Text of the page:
Melody M. v. Robert M.: Courts provided sole custody of children to the father after finding evidence that the mother used social media to demean her child.
By Leigh Baseheart Kahn, Family Lawyer
The parties in the matter of Melody M. v. Robert M. entered into a separation agreement in 2006 which provided that the parties would share joint custody of their three children, then two, three, and six years old. This joint custody arrangement was confirmed in a stipulation executed by the parties in February 2009, which also provided, inter alia, that the father would have primary physical custody, with the mother to spend time with the children pursuant to a fixed access schedule. Just over a year later, in response to the mother’s application to modify her access schedule, the father filed a number of petitions, including a petition to modify the custody arrangement so that he would have sole legal custody of the children.
Melody M. v. Robert M.: Considering Change of Circumstances in Joint Custody
The Third Department upheld the Family Court’s determination that there was a sufficient change of circumstances to support the conclusion that joint custody was no longer a viable option. In doing so, the Third Department noted that there was a significant deterioration of the parties’ relationship to warrant a change of custody and that the mother did not dispute such change in circumstances.
In upholding the determination of the Family Court that the children’s best interests would consequently be served by a change of legal custody to the father, the appellate court cited the finding of the Family Court that the mother—who was acknowledged to have mental health issues and was in counselling—had engaged in a “pattern of inappropriate behavior” which had a detrimental effect on the parties’ oldest child. Among the behaviors cited by the appellate court were that the mother (1) testified that she frequently called the father to take the oldest child away during her parenting time because she could not deal with his behavior; (2) conceded swearing and yelling at the oldest child, “often resorting to physical means to deal with him”; and (3) and did not participate in the child’s counselling because she didn’t like the therapist or agree with the recommendation that the child needed structure and should follow the same routine in the mother’s household as in the father’s household.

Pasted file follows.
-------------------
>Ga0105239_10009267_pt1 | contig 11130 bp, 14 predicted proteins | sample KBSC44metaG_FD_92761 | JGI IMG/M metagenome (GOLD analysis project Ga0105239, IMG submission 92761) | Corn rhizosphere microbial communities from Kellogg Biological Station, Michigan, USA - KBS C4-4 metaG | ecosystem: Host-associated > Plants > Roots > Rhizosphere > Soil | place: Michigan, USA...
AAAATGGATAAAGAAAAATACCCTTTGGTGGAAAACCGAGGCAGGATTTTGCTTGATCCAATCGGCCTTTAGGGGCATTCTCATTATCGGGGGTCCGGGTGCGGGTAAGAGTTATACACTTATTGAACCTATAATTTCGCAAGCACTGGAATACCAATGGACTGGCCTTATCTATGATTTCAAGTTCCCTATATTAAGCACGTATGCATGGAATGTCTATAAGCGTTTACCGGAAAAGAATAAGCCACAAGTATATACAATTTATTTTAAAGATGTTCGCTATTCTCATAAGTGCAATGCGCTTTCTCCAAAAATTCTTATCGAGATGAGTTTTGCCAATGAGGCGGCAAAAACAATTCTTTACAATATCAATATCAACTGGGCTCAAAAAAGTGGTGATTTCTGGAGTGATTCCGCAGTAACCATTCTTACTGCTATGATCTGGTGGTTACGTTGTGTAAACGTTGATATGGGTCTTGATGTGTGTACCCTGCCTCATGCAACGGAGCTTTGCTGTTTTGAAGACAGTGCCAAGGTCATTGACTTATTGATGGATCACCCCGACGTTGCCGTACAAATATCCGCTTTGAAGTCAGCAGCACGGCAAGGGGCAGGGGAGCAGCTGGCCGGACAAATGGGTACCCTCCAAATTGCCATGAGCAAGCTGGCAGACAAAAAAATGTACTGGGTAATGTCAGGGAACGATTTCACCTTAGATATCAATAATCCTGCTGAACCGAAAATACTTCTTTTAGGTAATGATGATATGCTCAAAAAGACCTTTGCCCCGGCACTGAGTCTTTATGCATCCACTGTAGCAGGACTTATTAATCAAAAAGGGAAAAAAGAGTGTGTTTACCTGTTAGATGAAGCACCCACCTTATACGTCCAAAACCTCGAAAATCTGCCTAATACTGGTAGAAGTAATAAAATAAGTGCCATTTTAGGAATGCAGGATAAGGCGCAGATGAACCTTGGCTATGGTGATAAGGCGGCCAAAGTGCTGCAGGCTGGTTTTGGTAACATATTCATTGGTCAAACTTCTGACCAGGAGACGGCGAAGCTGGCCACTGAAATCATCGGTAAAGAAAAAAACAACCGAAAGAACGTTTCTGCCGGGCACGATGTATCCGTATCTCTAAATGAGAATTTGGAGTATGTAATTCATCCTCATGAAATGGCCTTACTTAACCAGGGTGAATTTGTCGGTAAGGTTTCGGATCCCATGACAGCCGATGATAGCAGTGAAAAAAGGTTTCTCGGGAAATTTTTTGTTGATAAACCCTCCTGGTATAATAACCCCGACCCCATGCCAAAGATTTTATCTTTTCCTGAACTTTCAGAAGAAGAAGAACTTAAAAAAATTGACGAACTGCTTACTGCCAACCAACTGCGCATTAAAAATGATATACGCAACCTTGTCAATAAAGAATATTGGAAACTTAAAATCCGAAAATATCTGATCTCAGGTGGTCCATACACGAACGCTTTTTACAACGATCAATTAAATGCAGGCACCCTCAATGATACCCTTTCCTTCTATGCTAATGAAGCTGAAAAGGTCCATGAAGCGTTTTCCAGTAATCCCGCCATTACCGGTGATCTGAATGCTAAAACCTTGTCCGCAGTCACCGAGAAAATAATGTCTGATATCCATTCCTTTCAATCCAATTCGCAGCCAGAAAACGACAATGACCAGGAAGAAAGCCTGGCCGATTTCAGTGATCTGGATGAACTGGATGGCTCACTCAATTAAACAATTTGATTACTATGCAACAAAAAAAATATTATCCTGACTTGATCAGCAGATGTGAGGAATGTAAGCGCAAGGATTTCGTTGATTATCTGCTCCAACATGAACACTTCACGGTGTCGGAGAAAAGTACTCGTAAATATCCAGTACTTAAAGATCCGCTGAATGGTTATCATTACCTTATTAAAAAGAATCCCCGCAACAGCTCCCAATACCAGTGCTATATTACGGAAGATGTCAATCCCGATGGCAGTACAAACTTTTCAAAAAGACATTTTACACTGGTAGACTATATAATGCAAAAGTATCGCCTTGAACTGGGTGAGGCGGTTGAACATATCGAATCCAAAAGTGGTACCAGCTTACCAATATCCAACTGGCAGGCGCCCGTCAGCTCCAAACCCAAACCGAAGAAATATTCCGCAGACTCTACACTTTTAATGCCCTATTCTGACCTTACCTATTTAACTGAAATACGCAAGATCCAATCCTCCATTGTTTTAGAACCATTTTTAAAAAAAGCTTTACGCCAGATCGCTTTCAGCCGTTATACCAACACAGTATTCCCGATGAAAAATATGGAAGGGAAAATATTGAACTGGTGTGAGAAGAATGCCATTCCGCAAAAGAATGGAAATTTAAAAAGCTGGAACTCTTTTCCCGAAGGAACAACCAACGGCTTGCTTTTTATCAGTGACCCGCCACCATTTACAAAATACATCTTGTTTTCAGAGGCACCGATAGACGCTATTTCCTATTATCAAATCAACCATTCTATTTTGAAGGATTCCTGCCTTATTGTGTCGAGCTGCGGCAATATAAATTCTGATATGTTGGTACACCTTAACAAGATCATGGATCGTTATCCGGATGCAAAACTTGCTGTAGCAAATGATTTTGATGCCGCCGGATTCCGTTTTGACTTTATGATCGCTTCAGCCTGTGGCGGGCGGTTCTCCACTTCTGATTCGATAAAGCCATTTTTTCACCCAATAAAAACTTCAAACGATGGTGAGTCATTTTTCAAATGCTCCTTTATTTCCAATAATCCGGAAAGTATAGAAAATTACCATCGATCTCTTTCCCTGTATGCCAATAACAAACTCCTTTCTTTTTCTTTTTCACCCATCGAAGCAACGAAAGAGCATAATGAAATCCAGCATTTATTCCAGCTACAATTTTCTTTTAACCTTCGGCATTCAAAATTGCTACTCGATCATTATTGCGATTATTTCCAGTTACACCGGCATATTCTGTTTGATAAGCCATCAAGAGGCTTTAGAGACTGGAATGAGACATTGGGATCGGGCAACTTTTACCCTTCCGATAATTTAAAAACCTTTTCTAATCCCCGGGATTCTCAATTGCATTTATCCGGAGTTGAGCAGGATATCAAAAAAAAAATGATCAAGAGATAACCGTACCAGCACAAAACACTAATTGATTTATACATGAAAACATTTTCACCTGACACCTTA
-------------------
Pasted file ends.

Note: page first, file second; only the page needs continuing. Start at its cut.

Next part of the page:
Most interesting, however, was the final behavior noted in the appellate court’s decision. Citing findings by the Family Court, the Third Department noted that the mother “utilized Facebook to insult and demean the child, who was then 10 years old, by, among other things, calling him an ‘asshole,’” further noting that the mother testified that she believed that “it was important for her Facebook friends to know this.” Based in part upon this behavior—as well as upon the mother’s use of physical force against the oldest child—the appellate court also upheld the Family Court’s issuance of an order of protection against the mother, prohibiting her from, inter alia, posting any communications to or about the children (not just the oldest child) on any social network site. In upholding the order of protection, the appellate court found that “there was sufficient evidence regarding the mother’s inappropriate use of the Internet to demean and disparage the oldest child, as well as her lack of remorse or insight into the inappropriateness of such behavior, so as to justify the court’s issuance of the order of protection.”
Role of Negative Social Media Postings in Custody Litigation
It is to be hoped that the fact pattern set forth in Melody M. is far out of the norm, and that there are not many cases in existence in which a parent’s “inappropriate” postings on a social network site could form a basis not only for a change of custody, but also for the issuance of an order of protection. Nonetheless, the facts (and outcome) of this case should serve as yet another warning about the potential pitfalls lurking in posting to social network sites, particularly where children are concerned.
It is not particularly surprising that postings which expressly “insult and demean” a child and engage in derogatory name-calling could lead to a negative outcome in a parent’s custody matter. However, the extent of the attention paid to the Facebook postings in Melody M. begs the question of how courts would view even less inflammatory material. For example, what if a parent posts a child’s report card, with comments about the child’s performance which might be seen as overly critical and perhaps somewhat derogatory? Or posts pictures of and/or comments about a new romantic relationship with a partner who might be viewed as a potential negative or harmful influence on the children? In a close case, in which a court must award sole custody to one parent or the other, might such a lapse in judgment be sufficient to tip the scales toward the non-posting parent? The decision in Melody M. cautions us that it is imperative to remind clients to think twice before sharing—with, effectively, the world—thoughts or images which could directly or indirectly impact a child.
Leigh Baseheart Kahn is a family law attorney and Super Lawyer with Mayerson Abramowitz & Kahn, LLP. Leigh is a member of the New York State Bar Association, Family Law Section, and of the Association of the Bar of the City of New York.
Requesting the opposing party’s social media content in the course of discovery has become commonplace. However, the practice of effectively obtaining, reviewing, and presenting social media evidence often falls short.